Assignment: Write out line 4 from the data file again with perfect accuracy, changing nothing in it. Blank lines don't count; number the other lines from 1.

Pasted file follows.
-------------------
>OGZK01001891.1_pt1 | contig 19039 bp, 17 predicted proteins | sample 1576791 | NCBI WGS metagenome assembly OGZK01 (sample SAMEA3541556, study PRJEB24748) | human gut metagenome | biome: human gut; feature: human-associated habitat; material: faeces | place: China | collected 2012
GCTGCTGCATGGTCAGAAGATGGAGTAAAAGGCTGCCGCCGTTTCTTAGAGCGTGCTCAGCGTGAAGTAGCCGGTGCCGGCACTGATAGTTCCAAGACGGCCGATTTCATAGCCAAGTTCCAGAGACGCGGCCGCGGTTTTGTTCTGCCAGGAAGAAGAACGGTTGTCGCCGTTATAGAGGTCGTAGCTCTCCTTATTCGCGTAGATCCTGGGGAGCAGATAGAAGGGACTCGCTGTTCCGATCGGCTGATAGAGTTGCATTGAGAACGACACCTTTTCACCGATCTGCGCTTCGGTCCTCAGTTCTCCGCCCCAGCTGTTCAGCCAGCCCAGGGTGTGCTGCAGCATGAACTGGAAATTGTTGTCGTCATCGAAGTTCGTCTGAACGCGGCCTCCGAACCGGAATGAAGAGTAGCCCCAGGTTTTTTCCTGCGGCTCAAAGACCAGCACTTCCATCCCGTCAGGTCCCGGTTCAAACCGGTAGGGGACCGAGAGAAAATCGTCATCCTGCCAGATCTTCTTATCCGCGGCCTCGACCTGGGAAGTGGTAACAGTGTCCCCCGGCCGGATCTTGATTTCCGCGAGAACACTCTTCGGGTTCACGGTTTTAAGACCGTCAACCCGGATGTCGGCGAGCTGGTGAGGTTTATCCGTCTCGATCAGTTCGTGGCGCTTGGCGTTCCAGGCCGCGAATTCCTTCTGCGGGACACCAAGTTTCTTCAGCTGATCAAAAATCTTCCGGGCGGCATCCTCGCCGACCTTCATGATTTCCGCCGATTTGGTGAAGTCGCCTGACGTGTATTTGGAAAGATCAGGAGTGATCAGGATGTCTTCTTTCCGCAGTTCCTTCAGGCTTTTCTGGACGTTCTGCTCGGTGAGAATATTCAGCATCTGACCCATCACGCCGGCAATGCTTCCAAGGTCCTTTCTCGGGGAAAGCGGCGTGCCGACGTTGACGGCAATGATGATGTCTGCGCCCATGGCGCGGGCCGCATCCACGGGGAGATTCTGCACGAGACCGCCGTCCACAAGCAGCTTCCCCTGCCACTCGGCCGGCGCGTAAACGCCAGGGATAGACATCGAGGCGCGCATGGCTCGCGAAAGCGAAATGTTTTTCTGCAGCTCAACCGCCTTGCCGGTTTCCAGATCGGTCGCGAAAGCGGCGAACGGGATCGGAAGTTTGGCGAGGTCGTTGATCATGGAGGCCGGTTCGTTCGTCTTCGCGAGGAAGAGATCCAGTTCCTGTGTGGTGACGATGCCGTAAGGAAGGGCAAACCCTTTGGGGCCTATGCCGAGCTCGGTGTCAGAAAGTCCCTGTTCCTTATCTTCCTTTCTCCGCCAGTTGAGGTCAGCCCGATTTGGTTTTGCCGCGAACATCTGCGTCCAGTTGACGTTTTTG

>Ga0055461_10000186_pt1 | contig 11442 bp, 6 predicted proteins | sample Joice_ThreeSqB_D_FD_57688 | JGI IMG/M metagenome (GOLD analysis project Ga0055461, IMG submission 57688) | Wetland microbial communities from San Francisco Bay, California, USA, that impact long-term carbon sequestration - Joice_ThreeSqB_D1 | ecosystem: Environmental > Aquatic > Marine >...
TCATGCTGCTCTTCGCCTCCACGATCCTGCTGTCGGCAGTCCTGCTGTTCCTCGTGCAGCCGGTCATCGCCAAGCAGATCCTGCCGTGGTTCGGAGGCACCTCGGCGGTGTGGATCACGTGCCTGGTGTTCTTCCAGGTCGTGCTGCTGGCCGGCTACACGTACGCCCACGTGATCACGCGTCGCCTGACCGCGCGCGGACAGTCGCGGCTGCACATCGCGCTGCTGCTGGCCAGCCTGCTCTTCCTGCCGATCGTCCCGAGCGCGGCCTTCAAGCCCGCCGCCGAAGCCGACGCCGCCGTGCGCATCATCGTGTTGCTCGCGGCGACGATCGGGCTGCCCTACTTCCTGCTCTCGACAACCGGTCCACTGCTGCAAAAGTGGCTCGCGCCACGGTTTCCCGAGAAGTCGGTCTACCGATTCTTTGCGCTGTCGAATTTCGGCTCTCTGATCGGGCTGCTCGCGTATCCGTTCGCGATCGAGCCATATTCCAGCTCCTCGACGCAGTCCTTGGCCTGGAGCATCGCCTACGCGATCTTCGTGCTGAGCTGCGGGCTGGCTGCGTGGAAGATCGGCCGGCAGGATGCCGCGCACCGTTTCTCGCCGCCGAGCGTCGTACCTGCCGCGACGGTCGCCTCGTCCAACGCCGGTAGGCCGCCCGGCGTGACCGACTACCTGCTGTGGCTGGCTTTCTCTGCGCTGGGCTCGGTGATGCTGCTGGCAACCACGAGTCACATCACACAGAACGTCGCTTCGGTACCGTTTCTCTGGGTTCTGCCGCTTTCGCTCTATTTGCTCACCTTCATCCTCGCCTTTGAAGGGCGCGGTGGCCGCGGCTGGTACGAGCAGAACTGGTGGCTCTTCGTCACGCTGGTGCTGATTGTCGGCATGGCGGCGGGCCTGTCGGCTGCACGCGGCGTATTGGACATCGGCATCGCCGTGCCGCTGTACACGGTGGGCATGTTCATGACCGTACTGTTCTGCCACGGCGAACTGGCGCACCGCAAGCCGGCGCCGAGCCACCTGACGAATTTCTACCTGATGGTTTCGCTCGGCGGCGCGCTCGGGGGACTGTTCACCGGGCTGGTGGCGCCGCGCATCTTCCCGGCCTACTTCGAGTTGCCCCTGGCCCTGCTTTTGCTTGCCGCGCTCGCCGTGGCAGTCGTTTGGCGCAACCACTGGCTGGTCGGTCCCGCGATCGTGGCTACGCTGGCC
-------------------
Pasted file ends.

TCATGCTGCTCTTCGCCTCCACGATCCTGCTGTCGGCAGTCCTGCTGTTCCTCGTGCAGCCGGTCATCGCCAAGCAGATCCTGCCGTGGTTCGGAGGCACCTCGGCGGTGTGGATCACGTGCCTGGTGTTCTTCCAGGTCGTGCTGCTGGCCGGCTACACGTACGCCCACGTGATCACGCGTCGCCTGACCGCGCGCGGACAGTCGCGGCTGCACATCGCGCTGCTGCTGGCCAGCCTGCTCTTCCTGCCGATCGTCCCGAGCGCGGCCTTCAAGCCCGCCGCCGAAGCCGACGCCGCCGTGCGCATCATCGTGTTGCTCGCGGCGACGATCGGGCTGCCCTACTTCCTGCTCTCGACAACCGGTCCACTGCTGCAAAAGTGGCTCGCGCCACGGTTTCCCGAGAAGTCGGTCTACCGATTCTTTGCGCTGTCGAATTTCGGCTCTCTGATCGGGCTGCTCGCGTATCCGTTCGCGATCGAGCCATATTCCAGCTCCTCGACGCAGTCCTTGGCCTGGAGCATCGCCTACGCGATCTTCGTGCTGAGCTGCGGGCTGGCTGCGTGGAAGATCGGCCGGCAGGATGCCGCGCACCGTTTCTCGCCGCCGAGCGTCGTACCTGCCGCGACGGTCGCCTCGTCCAACGCCGGTAGGCCGCCCGGCGTGACCGACTACCTGCTGTGGCTGGCTTTCTCTGCGCTGGGCTCGGTGATGCTGCTGGCAACCACGAGTCACATCACACAGAACGTCGCTTCGGTACCGTTTCTCTGGGTTCTGCCGCTTTCGCTCTATTTGCTCACCTTCATCCTCGCCTTTGAAGGGCGCGGTGGCCGCGGCTGGTACGAGCAGAACTGGTGGCTCTTCGTCACGCTGGTGCTGATTGTCGGCATGGCGGCGGGCCTGTCGGCTGCACGCGGCGTATTGGACATCGGCATCGCCGTGCCGCTGTACACGGTGGGCATGTTCATGACCGTACTGTTCTGCCACGGCGAACTGGCGCACCGCAAGCCGGCGCCGAGCCACCTGACGAATTTCTACCTGATGGTTTCGCTCGGCGGCGCGCTCGGGGGACTGTTCACCGGGCTGGTGGCGCCGCGCATCTTCCCGGCCTACTTCGAGTTGCCCCTGGCCCTGCTTTTGCTTGCCGCGCTCGCCGTGGCAGTCGTTTGGCGCAACCACTGGCTGGTCGGTCCCGCGATCGTGGCTACGCTGGCC